video cameras available on the LAN.
The integrated security system of an embodiment supports numerous video stream formats or types of video streams. Supported video streams include, but are not limited to, Motion Picture Experts Group (MPEG) -4 (MPEG-4)/Real-Time Streaming Protocol (RTSP), MPEG-4 over Hypertext Transfer Protocol (HTTP), and Motion Joint Photographic Experts Group (JPEG) (MJPEG).
The integrated security system of an embodiment supports the MPEG-4/RTSP
video streaming method (supported by video servers and clients) which uses RTSP for the control channel and Real-time Transport Protocol (RTP) for the data channel. Here the RTSP channel is over Transmission Control Protocol (TCP) while the data channel uses User Datagram Protocol (UDP). This method is widely supported by both streaming sources (e.g., cameras) and stream clients (e.g., remote client devices, Apple Quicktime, VideoLAN, IPTV mobile phones, etc).
Encryption can be added to the two channels under MPEG-4/RTSP. For example, the RTSP control channel can be encrypted using SSL/TLS. The data channel can also be encrypted.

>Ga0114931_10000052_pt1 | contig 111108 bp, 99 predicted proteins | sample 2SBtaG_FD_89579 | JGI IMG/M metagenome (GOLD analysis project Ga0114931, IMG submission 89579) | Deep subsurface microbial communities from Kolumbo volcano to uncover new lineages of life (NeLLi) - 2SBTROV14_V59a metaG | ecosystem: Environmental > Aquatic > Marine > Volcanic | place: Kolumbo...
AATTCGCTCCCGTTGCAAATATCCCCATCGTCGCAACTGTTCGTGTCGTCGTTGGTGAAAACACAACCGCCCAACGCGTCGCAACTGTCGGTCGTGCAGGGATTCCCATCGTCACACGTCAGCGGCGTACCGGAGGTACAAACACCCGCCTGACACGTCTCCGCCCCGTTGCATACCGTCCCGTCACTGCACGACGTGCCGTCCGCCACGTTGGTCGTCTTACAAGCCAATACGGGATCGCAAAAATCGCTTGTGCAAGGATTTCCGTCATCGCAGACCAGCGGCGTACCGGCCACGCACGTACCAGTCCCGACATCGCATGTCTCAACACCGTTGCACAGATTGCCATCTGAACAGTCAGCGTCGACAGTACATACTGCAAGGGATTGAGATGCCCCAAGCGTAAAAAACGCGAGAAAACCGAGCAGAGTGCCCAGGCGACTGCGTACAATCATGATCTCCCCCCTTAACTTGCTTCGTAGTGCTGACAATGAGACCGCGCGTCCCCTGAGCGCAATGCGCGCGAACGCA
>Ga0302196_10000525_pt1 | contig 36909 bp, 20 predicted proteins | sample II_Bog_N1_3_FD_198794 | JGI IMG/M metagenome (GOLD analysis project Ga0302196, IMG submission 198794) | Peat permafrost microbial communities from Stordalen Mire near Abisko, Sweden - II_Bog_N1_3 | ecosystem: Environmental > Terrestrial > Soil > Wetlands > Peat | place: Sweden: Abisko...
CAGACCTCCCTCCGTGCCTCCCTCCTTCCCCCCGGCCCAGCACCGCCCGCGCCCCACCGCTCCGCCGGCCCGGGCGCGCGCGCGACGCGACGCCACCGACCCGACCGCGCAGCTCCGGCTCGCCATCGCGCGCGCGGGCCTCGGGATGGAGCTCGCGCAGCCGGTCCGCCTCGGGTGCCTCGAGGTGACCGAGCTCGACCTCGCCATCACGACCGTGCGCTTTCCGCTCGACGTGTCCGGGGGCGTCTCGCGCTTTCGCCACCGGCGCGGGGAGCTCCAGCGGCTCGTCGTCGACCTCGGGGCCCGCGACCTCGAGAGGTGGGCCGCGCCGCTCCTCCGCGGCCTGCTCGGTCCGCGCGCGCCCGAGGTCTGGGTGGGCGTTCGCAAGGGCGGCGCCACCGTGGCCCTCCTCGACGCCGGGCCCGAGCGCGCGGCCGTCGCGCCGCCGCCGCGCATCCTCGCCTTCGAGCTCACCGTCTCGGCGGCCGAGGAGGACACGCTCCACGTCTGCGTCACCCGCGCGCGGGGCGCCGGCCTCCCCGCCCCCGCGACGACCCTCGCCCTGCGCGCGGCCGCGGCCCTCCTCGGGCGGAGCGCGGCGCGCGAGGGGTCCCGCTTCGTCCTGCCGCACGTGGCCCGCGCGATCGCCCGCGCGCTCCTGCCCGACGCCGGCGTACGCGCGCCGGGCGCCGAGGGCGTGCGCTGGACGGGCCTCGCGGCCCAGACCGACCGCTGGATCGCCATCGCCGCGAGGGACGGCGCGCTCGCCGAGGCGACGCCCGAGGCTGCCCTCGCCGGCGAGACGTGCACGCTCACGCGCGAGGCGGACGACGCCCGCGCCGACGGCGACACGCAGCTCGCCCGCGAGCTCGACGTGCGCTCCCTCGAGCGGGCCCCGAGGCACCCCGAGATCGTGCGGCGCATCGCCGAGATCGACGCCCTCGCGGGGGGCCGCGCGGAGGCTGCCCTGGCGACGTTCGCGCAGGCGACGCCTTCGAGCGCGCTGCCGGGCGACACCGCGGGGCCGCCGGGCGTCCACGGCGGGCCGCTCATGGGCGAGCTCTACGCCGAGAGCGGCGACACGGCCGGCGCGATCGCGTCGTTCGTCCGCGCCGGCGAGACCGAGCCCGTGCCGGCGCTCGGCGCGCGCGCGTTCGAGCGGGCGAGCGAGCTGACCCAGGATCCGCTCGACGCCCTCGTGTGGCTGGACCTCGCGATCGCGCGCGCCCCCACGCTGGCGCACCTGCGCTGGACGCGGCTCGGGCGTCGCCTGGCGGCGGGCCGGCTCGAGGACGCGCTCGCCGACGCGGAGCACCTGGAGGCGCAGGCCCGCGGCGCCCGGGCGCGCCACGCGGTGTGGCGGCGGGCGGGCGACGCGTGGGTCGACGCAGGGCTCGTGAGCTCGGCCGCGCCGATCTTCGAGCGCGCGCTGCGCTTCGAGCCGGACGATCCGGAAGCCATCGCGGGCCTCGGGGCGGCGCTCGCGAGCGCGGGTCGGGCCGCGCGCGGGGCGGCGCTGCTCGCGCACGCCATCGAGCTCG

If the camera or video stream source inside the home does not support encryption for either RTSP or RTP channels, the gateway located on the LAN can facilitate the encrypted RTSP method by maintaining separate TCP sessions with the video stream source device and with the encrypted RTSP client outside the LAN, and relay all communication between the two sessions. In this situation, any communication between the gateway and the video stream source that is not encrypted could be encrypted by the gateway before being relayed to the RTSP client outside the LAN. In many cases the gateway is an access point for the encrypted and private Wifi network on which the video stream source device is located. This means that communication between the gateway and the video stream source device is encrypted at the network level, and communication between the gateway and the RTSP client is encrypted at the transport level.
In this fashion the gateway can compensate for a device that does not support encrypted RTSP.
The integrated security system of an embodiment also supports reverse RTSP.
Reverse RTSP includes taking a TCP-based protocol like RTSP, and reversing the roles of client and server (references to "server" include the iControl server, also referred to as the iConnect server) when it comes to TCP session establishment. For example, in standard RTSP the RTSP client is the one that establishes the TCP connection with the stream source server (the server listens on a port for incoming connections).
In Reverse RTSP, the RTSP client listens on a port for incoming connections from the stream source server. Once the TCP connection is established, the RTSP client begins sending commands to the server over the TCP connection just as it would in standard RTSP.
When using Reverse RTSP, the video stream source is generally on a LAN, protected by a firewall. Having a device on the LAN initiate the connection to the RTSP
client outside the firewall enables easy network traversal.